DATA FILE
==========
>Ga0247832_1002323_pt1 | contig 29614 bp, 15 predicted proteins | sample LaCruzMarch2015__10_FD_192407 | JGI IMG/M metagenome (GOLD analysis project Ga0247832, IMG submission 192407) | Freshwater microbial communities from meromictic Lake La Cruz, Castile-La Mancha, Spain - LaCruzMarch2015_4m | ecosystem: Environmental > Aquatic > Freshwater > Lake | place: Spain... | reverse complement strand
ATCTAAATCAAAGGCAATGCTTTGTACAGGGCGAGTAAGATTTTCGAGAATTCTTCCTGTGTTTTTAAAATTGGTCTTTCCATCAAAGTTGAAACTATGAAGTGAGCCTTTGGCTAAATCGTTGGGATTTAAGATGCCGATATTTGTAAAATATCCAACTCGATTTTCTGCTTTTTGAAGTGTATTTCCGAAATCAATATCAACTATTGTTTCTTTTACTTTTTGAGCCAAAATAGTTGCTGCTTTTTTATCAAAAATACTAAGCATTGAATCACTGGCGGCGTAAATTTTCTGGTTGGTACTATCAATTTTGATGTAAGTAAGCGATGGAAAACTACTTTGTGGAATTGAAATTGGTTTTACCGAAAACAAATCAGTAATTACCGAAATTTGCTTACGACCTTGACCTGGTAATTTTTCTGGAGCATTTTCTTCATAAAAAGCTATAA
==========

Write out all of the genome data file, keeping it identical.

>Ga0247832_1002323_pt1 | contig 29614 bp, 15 predicted proteins | sample LaCruzMarch2015__10_FD_192407 | JGI IMG/M metagenome (GOLD analysis project Ga0247832, IMG submission 192407) | Freshwater microbial communities from meromictic Lake La Cruz, Castile-La Mancha, Spain - LaCruzMarch2015_4m | ecosystem: Environmental > Aquatic > Freshwater > Lake | place: Spain... | reverse complement strand
ATCTAAATCAAAGGCAATGCTTTGTACAGGGCGAGTAAGATTTTCGAGAATTCTTCCTGTGTTTTTAAAATTGGTCTTTCCATCAAAGTTGAAACTATGAAGTGAGCCTTTGGCTAAATCGTTGGGATTTAAGATGCCGATATTTGTAAAATATCCAACTCGATTTTCTGCTTTTTGAAGTGTATTTCCGAAATCAATATCAACTATTGTTTCTTTTACTTTTTGAGCCAAAATAGTTGCTGCTTTTTTATCAAAAATACTAAGCATTGAATCACTGGCGGCGTAAATTTTCTGGTTGGTACTATCAATTTTGATGTAAGTAAGCGATGGAAAACTACTTTGTGGAATTGAAATTGGTTTTACCGAAAACAAATCAGTAATTACCGAAATTTGCTTACGACCTTGACCTGGTAATTTTTCTGGAGCATTTTCTTCATAAAAAGCTATAA